A-bomb survivors request changes to relief law, renew call for state compensation

by Kohei Okata, Staff Writer

In an effort to obtain compensation from the state for harm suffered by victims as a result of the atomic bombings, the Japan Confederation of A- and H-Bomb Sufferers Organization (Hidankyo) is working to reinvigorate its movement. This effort is based on the notion that compensation paid as the result of Japan's responsibility for the harm brought about by the atomic bombings, which were the result of the war launched by Japan, will set the nation on a path that will "create no more hibakusha." In order to change the stance of the government, which continues to call on its people to endure the harm they suffered in the war, it is essential to make a persuasive appeal that will evoke the sympathy of other victims of the war as well as ordinary citizens.

Sympathy of other victims essential

"Basic Demands of the Atomic Bomb Survivors," a document prepared by Hidankyo in 1984, serves as the basis for the current A-bomb survivors' movement. The two pillars of the document are: "Do not let nuclear war happen: Ban nuclear weapons!" and "Enact an Atomic Bomb Survivors Aid Law now!" Through the A-bomb survivors' movement, these basic demands have been promoted since Hidankyo was established in 1956.

With regard to enactment of an Atomic Bomb Survivors Aid Law that provides for state compensation, the document states: "The purpose shall be to provide state compensation for the damage caused by the atomic bombs, with the determination to create no more hibakusha."

Current law disallows compensation

For this reason those who have become involved in the A-bomb survivors' movement refer to the Atomic Bomb Survivors Relief Law, which was enacted in 1995 and serves as the basis for the current relief measures for survivors, as the "current law." Terumi Tanaka, 78, secretary general of Hidankyo, said, "The current law does not incorporate the spirit of compensation by the state. In fact, it disallows it. It is not the law we have been seeking."

Why has the government denied the requests of the A-bomb survivors for compensation for more than 50 years? In reply to this question, in 1994, at a meeting of the House of Representatives Committee on Health and Welfare, Shoichi Ide, then Minister of Health and Welfare, acknowledged that state compensation would represent compensation based on Japan's responsibility for the war. "If we recognize the state's war responsibility to the atomic bomb survivors, the issue of parity with other victims of the war will arise," he said.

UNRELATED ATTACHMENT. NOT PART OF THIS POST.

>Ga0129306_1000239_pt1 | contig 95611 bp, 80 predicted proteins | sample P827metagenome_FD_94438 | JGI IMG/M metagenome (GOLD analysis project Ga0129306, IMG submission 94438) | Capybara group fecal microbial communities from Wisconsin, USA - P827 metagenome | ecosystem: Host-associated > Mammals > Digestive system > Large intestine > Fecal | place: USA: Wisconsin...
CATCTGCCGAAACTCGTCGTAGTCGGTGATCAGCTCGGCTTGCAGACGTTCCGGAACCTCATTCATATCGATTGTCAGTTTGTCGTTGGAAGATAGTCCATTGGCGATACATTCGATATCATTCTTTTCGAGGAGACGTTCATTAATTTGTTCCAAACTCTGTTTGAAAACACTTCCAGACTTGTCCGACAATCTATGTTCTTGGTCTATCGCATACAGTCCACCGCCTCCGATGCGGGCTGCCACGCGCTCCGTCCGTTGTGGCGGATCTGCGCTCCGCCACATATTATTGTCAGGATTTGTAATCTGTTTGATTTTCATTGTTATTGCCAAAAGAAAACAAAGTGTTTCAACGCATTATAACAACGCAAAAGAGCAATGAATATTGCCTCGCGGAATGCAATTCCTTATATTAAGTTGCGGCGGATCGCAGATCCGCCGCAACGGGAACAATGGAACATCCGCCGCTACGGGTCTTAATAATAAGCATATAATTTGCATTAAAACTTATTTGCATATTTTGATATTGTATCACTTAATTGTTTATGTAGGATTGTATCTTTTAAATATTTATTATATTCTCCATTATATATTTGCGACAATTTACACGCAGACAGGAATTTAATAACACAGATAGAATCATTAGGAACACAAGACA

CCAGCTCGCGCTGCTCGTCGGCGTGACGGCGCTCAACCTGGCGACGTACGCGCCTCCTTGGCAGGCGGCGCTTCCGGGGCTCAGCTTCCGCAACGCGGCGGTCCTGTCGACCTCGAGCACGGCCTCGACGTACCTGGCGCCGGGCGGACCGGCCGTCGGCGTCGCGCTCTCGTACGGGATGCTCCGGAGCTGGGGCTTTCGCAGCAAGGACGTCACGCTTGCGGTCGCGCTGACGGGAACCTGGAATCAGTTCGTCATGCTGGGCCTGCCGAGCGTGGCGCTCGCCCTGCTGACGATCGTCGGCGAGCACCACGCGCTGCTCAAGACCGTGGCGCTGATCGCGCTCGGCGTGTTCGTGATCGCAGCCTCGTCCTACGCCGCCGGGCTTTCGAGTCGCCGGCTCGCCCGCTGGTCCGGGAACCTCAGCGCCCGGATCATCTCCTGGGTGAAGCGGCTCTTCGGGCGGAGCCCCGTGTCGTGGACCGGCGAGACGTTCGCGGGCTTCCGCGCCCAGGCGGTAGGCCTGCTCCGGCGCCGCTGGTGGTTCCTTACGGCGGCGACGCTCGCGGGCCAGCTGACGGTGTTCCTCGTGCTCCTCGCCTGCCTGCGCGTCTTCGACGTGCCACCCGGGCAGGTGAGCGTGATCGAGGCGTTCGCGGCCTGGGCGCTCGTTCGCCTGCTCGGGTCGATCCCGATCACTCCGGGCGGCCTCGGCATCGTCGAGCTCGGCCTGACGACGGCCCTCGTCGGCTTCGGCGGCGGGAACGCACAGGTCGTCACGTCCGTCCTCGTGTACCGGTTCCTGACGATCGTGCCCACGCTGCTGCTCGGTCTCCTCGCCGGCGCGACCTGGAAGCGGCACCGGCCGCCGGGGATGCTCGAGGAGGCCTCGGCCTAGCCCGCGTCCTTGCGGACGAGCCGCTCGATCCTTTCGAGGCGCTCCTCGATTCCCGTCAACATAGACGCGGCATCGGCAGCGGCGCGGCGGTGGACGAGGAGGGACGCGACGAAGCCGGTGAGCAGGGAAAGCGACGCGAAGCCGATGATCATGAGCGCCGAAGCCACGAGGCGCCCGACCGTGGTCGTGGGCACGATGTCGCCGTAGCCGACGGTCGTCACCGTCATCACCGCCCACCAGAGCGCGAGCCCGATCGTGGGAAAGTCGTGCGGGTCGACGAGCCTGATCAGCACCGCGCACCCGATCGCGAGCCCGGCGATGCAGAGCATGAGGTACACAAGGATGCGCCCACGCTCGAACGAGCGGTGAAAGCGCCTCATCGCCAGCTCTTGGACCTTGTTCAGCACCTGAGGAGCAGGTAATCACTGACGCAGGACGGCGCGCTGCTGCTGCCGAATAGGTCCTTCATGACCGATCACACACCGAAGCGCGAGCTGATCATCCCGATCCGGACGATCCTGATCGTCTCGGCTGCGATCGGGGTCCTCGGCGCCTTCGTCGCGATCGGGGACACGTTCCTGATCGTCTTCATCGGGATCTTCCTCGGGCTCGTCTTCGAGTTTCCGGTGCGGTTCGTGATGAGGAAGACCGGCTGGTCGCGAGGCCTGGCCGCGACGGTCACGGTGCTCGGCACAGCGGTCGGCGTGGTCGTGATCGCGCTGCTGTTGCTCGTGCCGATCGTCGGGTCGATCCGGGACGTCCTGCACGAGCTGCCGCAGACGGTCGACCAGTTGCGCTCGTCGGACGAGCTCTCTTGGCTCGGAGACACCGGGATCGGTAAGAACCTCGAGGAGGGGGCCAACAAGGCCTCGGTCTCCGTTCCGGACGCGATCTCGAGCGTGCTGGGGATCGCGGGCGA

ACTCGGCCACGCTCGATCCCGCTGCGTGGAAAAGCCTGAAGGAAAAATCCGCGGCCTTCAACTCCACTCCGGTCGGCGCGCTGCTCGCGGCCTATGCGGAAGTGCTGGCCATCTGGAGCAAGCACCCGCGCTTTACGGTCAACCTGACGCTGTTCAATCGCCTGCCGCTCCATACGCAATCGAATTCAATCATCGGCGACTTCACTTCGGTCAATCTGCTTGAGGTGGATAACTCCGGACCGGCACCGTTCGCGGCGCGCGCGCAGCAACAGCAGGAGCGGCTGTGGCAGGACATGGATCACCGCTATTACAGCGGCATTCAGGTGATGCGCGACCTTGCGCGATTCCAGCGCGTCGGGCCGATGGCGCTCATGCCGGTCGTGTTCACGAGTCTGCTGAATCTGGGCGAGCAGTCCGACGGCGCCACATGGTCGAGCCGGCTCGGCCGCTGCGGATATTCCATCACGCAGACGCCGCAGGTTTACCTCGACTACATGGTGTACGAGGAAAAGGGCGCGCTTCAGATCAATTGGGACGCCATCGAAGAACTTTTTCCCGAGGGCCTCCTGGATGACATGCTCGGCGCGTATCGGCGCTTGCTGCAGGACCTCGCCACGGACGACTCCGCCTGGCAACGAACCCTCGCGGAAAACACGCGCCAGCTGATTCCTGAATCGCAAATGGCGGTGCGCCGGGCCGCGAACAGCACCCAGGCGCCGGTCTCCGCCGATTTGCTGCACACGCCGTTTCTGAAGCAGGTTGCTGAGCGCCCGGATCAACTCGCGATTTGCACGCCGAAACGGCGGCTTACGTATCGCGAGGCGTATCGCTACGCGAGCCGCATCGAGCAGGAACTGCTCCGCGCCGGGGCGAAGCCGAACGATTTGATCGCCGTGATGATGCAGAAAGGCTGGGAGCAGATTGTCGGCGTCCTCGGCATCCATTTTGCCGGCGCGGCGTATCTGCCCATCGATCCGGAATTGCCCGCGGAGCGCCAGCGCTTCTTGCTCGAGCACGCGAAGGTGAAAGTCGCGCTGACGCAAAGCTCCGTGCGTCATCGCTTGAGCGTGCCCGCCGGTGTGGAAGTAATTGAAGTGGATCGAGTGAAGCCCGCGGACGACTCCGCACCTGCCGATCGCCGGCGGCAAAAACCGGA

One factor underlying the government's failure to acknowledge its responsibility for the war is the notion of "endurance." An opinion issued in 1980 by the Conference for Fundamental Problems of Measures for the Victims of the Atomic Bombs (Kihon-kon), a private advisory body to the Minister of Health and Welfare (now Health, Labor and Welfare), stated that in comparison to the ordinary damage caused during the war that the damage, including radiation, wrought by the atomic bombings had a distinctive uniqueness. At the same time it stated that the sacrifices made by Japan's citizens as a result of the war must be borne equally by all.

During deliberations on the enactment of the relief law in 1994, then Prime Minister Tomiichi Murayama stated that the law was in accord with the philosophy of the Kihon-kon. Even now the Ministry of Health, Labour and Welfare says that the issue of state compensation for A-bomb survivors was fully debated at the time of the enactment of the relief law, and it continues to disavow the need to pay compensation, citing the notions of parity with ordinary victims of the war and the concept of "endurance."

Although Hidankyo lodged a strong protest to the establishment of the law at the time, according to Mr. Tanaka the atmosphere was such that it would have been difficult to change the law just after its enactment.

Establishment of review committee

However, the class action suit seeking recognition for sufferers of A-bomb diseases, which was initially filed in 2003, is nearing its conclusion, and the environment is right for starting afresh on a movement to seek compensation from the state. As a result, last year Hidankyo set up a committee to study changes to the current law, and it has come up with a list of eight proposed changes to be requested.

Hidankyo held its regular general meeting on June 16 at a Tokyo hotel. Amid discussion of the strategy of the movement for this fiscal year, about one hour was allocated to debate on the proposed changes to the law to be requested.

Kazuto Yoshida, 78, a member of the atomic bomb survivors association in Tokyo's Suginami Ward, was the first to speak. "For the prime minister to simply say at the United Nations that he will lead efforts to abolish nuclear weapons is a lot of hot air," he said. "Compensation by the state for harm resulting from the atomic bombings would destroy the notion that the victims of the war must endure the harm they suffered. That is the mission the survivors must fulfill in order to bring about peace in the future." His remark was met with applause.

However, the 15 years that have elapsed since the current law was enacted have led to pressure for restructuring of the movement. At Hidankyo's general meeting, it was suggested that there was a need to relearn why compensation from the state is being requested. It was also pointed out that among the regional Hidankyo organizations there are aging A-bomb survivors who feel the emphasis should be placed on realistically changing the system for certification for A-bomb diseases.